HBO has produced some of the most groundbreaking and memorable shows in television history. “The Sopranos” is often credited with single-handedly revitalizing the television drama and ushering in the so-called “golden age” of TV we’re experiencing right now. But for the most part, aside from DVD/Blu-Ray releases, they’ve held on tight to their original programming. Episodes of most HBO shows have been available for sale on the Apple store for quite some time now, but only after the corresponding episodes have seen a home video release, and always utilizing a pay-per-episode (or season) model. That all changes with the deal struck this week between HBO and Amazon, which will allow users of the “Amazon Prime” service to have full access to the back-catalog of HBO shows. However, if you’re hoping to catch the latest episode of “Game of Thrones” or “Girls,” you’ll still need to subscribe to the premium service–this deal only grants access to seasons that are at least three years old. But at least users won’t have to pay à la carte.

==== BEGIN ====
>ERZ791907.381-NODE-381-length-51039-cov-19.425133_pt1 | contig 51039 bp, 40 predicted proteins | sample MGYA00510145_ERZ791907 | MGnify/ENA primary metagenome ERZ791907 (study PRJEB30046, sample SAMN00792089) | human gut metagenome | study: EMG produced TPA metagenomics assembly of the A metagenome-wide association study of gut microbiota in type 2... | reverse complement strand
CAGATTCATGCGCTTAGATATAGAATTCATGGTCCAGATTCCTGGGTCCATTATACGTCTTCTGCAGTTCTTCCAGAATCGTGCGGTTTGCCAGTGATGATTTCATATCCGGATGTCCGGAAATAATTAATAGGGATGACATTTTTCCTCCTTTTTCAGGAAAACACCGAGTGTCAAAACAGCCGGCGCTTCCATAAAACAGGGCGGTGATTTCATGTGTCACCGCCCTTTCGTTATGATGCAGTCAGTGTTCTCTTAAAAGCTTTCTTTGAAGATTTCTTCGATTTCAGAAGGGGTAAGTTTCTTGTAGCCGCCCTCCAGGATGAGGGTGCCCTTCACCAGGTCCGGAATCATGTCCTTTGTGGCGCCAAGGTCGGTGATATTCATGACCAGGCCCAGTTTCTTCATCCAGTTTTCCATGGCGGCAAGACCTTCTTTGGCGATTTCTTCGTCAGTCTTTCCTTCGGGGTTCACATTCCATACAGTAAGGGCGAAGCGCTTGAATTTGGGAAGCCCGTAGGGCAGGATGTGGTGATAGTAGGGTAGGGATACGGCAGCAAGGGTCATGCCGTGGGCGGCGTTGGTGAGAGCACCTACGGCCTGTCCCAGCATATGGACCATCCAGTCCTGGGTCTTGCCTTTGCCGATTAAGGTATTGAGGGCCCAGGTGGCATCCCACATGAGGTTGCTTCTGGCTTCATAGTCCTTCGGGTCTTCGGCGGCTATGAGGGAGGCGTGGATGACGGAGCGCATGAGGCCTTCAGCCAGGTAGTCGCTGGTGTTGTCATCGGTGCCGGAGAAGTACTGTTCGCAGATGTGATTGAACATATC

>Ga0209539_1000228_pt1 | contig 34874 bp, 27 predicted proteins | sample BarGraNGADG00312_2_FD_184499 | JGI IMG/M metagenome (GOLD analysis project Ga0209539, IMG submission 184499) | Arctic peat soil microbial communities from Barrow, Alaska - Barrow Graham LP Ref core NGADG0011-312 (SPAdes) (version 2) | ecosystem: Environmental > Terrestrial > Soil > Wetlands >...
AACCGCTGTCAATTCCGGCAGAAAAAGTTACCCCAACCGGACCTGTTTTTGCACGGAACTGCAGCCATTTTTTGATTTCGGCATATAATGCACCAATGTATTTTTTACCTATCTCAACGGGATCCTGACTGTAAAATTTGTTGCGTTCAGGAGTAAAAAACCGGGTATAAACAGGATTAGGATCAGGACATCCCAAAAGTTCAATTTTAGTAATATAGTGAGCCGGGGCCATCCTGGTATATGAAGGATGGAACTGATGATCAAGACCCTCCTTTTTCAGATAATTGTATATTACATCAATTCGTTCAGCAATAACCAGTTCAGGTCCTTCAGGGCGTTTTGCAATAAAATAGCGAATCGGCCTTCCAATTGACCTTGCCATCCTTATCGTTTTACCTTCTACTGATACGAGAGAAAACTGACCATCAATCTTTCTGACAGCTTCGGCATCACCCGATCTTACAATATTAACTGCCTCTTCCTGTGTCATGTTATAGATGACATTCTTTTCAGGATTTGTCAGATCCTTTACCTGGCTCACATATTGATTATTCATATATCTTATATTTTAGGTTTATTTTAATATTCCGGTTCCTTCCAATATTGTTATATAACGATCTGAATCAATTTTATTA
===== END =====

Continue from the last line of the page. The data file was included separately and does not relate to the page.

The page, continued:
Critics of the deal say it changes absolutely nothing to offer up old programming, which HBO has always done in one way or another–for example, A&E has had the exclusive television rerun rights to “The Sopranos” for years now. But Netflix may have something to worry about, as it risks seeing its own users jettison over to try out Amazon Prime. From Forbes:
Following the announcement, shares of online streaming competitor Netflix NFLX -5.2%immediately took a downward turn, opening $10 lower than Tuesday’s close and trading for a 3.2% decline in early Wednesday trading action. Amazon, meanwhile, opened $4 higher than Tuesday’s close but then took a slight dip in early Wednesday action; shares are currently down 0.75%. Year-to-date, Netflix is the winner of the two, posting a 2.8% return for 2014 trading thus far against Amazon’s 17.3% year-to-date decline.
So it’s anyone’s guess how this one will play out. But between news like this as well as the ongoing fight Aereo has been waging to defend itself before the Supreme Court, it’s clear that the way we consume television is changing. Pretty soon, the notion of watching anything at scheduled broadcast times may be a thing of the past. The real question is: which streaming provider will come out on top?
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